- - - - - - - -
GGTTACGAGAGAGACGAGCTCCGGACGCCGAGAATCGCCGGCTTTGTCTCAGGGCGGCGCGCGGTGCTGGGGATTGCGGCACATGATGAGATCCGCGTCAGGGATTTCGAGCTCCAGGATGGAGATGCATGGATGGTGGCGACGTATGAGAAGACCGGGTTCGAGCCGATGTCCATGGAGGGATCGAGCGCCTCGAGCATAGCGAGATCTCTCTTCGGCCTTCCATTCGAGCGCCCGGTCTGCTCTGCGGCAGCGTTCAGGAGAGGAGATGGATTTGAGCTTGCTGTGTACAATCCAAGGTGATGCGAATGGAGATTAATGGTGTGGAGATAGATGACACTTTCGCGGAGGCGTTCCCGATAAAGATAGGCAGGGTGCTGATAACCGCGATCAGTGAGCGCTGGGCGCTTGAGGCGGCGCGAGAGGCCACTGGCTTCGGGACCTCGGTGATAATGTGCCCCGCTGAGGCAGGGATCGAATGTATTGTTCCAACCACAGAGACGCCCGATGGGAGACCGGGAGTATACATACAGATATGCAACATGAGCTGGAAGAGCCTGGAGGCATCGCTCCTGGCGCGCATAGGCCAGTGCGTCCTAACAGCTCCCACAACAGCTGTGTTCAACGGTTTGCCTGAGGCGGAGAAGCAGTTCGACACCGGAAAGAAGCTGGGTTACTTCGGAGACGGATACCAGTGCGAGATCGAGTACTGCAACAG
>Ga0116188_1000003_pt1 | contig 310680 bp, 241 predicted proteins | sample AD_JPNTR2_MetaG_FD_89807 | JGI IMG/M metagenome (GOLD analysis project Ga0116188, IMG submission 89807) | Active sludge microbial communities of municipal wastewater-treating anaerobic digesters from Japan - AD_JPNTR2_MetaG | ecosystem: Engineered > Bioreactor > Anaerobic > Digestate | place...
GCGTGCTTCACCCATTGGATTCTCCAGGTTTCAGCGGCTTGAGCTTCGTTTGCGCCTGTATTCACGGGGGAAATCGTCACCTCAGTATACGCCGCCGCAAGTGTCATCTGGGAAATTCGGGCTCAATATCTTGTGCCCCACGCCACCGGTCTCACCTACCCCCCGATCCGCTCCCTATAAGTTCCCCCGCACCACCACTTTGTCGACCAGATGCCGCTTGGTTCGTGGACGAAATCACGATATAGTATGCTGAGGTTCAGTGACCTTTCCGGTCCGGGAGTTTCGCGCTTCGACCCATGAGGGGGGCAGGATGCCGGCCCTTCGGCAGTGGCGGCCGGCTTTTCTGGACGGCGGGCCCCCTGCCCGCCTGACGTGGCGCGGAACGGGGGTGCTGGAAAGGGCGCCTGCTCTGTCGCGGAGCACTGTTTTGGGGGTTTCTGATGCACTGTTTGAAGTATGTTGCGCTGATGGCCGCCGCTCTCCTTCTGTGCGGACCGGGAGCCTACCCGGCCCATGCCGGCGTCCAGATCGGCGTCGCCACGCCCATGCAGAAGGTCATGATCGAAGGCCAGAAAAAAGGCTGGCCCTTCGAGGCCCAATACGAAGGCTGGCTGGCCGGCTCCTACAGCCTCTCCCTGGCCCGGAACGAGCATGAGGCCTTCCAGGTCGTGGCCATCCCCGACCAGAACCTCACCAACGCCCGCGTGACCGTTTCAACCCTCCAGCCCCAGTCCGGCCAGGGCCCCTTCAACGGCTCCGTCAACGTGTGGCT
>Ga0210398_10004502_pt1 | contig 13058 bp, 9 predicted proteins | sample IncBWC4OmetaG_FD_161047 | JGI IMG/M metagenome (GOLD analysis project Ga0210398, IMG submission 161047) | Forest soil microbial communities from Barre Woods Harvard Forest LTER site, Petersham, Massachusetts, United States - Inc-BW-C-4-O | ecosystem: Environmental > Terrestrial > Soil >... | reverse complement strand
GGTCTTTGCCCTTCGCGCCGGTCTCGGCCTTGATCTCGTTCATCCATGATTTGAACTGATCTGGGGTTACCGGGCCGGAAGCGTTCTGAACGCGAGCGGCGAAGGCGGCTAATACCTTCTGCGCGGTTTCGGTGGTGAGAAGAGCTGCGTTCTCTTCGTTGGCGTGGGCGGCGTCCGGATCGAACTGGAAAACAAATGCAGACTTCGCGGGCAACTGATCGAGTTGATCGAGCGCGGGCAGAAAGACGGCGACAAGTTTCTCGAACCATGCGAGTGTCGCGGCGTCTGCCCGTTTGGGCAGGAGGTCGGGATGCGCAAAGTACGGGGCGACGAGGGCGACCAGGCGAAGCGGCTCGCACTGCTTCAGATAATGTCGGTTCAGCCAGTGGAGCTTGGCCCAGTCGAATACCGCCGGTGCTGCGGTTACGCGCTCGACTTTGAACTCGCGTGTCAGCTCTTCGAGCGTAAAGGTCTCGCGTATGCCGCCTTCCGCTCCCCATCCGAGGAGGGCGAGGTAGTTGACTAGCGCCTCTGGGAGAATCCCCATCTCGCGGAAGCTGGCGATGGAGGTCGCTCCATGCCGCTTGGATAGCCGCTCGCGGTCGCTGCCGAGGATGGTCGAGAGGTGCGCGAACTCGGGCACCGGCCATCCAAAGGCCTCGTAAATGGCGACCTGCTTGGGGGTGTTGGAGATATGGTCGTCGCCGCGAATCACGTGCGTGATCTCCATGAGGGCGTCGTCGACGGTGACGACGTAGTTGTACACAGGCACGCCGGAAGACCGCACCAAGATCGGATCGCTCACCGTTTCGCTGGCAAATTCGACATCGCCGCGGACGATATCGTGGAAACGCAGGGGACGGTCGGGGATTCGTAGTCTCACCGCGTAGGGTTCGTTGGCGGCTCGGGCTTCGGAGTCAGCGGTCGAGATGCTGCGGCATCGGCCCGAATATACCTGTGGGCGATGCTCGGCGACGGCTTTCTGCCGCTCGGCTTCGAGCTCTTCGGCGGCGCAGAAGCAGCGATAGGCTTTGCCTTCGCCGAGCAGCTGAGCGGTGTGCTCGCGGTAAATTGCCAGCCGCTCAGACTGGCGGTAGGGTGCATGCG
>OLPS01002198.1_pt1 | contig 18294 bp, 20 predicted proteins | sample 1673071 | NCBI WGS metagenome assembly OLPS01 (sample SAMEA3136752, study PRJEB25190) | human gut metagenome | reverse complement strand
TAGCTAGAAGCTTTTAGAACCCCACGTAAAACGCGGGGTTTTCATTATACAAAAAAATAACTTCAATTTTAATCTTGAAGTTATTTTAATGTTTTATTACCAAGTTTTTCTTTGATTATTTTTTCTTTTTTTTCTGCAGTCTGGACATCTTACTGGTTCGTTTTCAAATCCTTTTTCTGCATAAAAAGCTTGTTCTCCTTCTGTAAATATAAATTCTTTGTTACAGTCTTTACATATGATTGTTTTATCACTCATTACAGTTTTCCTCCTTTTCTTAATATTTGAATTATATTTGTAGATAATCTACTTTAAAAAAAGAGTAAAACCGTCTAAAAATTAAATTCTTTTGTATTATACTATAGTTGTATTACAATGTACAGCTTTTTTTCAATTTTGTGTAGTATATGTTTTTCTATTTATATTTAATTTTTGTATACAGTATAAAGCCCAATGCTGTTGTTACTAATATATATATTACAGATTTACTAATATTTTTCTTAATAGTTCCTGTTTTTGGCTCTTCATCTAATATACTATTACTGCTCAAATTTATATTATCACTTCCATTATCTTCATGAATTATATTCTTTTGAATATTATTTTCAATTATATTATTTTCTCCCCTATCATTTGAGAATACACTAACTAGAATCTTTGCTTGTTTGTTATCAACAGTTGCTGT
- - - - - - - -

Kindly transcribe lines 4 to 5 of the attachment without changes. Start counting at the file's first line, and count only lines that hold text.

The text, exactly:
>Ga0210398_10004502_pt1 | contig 13058 bp, 9 predicted proteins | sample IncBWC4OmetaG_FD_161047 | JGI IMG/M metagenome (GOLD analysis project Ga0210398, IMG submission 161047) | Forest soil microbial communities from Barre Woods Harvard Forest LTER site, Petersham, Massachusetts, United States - Inc-BW-C-4-O | ecosystem: Environmental > Terrestrial > Soil >... | reverse complement strand
GGTCTTTGCCCTTCGCGCCGGTCTCGGCCTTGATCTCGTTCATCCATGATTTGAACTGATCTGGGGTTACCGGGCCGGAAGCGTTCTGAACGCGAGCGGCGAAGGCGGCTAATACCTTCTGCGCGGTTTCGGTGGTGAGAAGAGCTGCGTTCTCTTCGTTGGCGTGGGCGGCGTCCGGATCGAACTGGAAAACAAATGCAGACTTCGCGGGCAACTGATCGAGTTGATCGAGCGCGGGCAGAAAGACGGCGACAAGTTTCTCGAACCATGCGAGTGTCGCGGCGTCTGCCCGTTTGGGCAGGAGGTCGGGATGCGCAAAGTACGGGGCGACGAGGGCGACCAGGCGAAGCGGCTCGCACTGCTTCAGATAATGTCGGTTCAGCCAGTGGAGCTTGGCCCAGTCGAATACCGCCGGTGCTGCGGTTACGCGCTCGACTTTGAACTCGCGTGTCAGCTCTTCGAGCGTAAAGGTCTCGCGTATGCCGCCTTCCGCTCCCCATCCGAGGAGGGCGAGGTAGTTGACTAGCGCCTCTGGGAGAATCCCCATCTCGCGGAAGCTGGCGATGGAGGTCGCTCCATGCCGCTTGGATAGCCGCTCGCGGTCGCTGCCGAGGATGGTCGAGAGGTGCGCGAACTCGGGCACCGGCCATCCAAAGGCCTCGTAAATGGCGACCTGCTTGGGGGTGTTGGAGATATGGTCGTCGCCGCGAATCACGTGCGTGATCTCCATGAGGGCGTCGTCGACGGTGACGACGTAGTTGTACACAGGCACGCCGGAAGACCGCACCAAGATCGGATCGCTCACCGTTTCGCTGGCAAATTCGACATCGCCGCGGACGATATCGTGGAAACGCAGGGGACGGTCGGGGATTCGTAGTCTCACCGCGTAGGGTTCGTTGGCGGCTCGGGCTTCGGAGTCAGCGGTCGAGATGCTGCGGCATCGGCCCGAATATACCTGTGGGCGATGCTCGGCGACGGCTTTCTGCCGCTCGGCTTCGAGCTCTTCGGCGGCGCAGAAGCAGCGATAGGCTTTGCCTTCGCCGAGCAGCTGAGCGGTGTGCTCGCGGTAAATTGCCAGCCGCTCAGACTGGCGGTAGGGTGCATGCG